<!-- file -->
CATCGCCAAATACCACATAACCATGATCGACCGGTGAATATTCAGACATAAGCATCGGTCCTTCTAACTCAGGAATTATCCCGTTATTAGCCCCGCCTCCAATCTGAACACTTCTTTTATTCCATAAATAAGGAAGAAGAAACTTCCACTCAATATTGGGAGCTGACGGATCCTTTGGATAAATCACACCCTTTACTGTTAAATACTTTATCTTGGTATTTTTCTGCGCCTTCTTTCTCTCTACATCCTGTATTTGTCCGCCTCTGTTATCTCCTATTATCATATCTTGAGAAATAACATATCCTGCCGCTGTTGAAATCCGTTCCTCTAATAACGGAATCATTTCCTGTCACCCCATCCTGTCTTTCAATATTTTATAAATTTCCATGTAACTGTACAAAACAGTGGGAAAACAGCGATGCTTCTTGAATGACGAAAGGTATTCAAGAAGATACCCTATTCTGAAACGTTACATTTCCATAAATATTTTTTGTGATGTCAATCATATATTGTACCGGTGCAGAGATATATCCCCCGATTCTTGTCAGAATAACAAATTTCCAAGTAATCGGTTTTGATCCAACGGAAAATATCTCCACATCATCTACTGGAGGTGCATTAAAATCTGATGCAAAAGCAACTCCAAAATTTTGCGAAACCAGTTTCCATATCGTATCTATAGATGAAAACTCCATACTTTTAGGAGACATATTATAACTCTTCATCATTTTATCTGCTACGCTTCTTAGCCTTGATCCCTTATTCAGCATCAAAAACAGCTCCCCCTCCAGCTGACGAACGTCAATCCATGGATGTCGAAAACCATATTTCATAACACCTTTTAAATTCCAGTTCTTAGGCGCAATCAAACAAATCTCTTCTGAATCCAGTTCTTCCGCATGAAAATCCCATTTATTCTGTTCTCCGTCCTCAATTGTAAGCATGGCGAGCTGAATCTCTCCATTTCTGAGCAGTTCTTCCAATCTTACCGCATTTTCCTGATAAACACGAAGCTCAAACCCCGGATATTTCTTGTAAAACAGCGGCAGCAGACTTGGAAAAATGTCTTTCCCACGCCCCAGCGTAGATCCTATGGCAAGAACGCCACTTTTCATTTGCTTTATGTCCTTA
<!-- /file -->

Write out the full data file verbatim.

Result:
CATCGCCAAATACCACATAACCATGATCGACCGGTGAATATTCAGACATAAGCATCGGTCCTTCTAACTCAGGAATTATCCCGTTATTAGCCCCGCCTCCAATCTGAACACTTCTTTTATTCCATAAATAAGGAAGAAGAAACTTCCACTCAATATTGGGAGCTGACGGATCCTTTGGATAAATCACACCCTTTACTGTTAAATACTTTATCTTGGTATTTTTCTGCGCCTTCTTTCTCTCTACATCCTGTATTTGTCCGCCTCTGTTATCTCCTATTATCATATCTTGAGAAATAACATATCCTGCCGCTGTTGAAATCCGTTCCTCTAATAACGGAATCATTTCCTGTCACCCCATCCTGTCTTTCAATATTTTATAAATTTCCATGTAACTGTACAAAACAGTGGGAAAACAGCGATGCTTCTTGAATGACGAAAGGTATTCAAGAAGATACCCTATTCTGAAACGTTACATTTCCATAAATATTTTTTGTGATGTCAATCATATATTGTACCGGTGCAGAGATATATCCCCCGATTCTTGTCAGAATAACAAATTTCCAAGTAATCGGTTTTGATCCAACGGAAAATATCTCCACATCATCTACTGGAGGTGCATTAAAATCTGATGCAAAAGCAACTCCAAAATTTTGCGAAACCAGTTTCCATATCGTATCTATAGATGAAAACTCCATACTTTTAGGAGACATATTATAACTCTTCATCATTTTATCTGCTACGCTTCTTAGCCTTGATCCCTTATTCAGCATCAAAAACAGCTCCCCCTCCAGCTGACGAACGTCAATCCATGGATGTCGAAAACCATATTTCATAACACCTTTTAAATTCCAGTTCTTAGGCGCAATCAAACAAATCTCTTCTGAATCCAGTTCTTCCGCATGAAAATCCCATTTATTCTGTTCTCCGTCCTCAATTGTAAGCATGGCGAGCTGAATCTCTCCATTTCTGAGCAGTTCTTCCAATCTTACCGCATTTTCCTGATAAACACGAAGCTCAAACCCCGGATATTTCTTGTAAAACAGCGGCAGCAGACTTGGAAAAATGTCTTTCCCACGCCCCAGCGTAGATCCTATGGCAAGAACGCCACTTTTCATTTGCTTTATGTCCTTA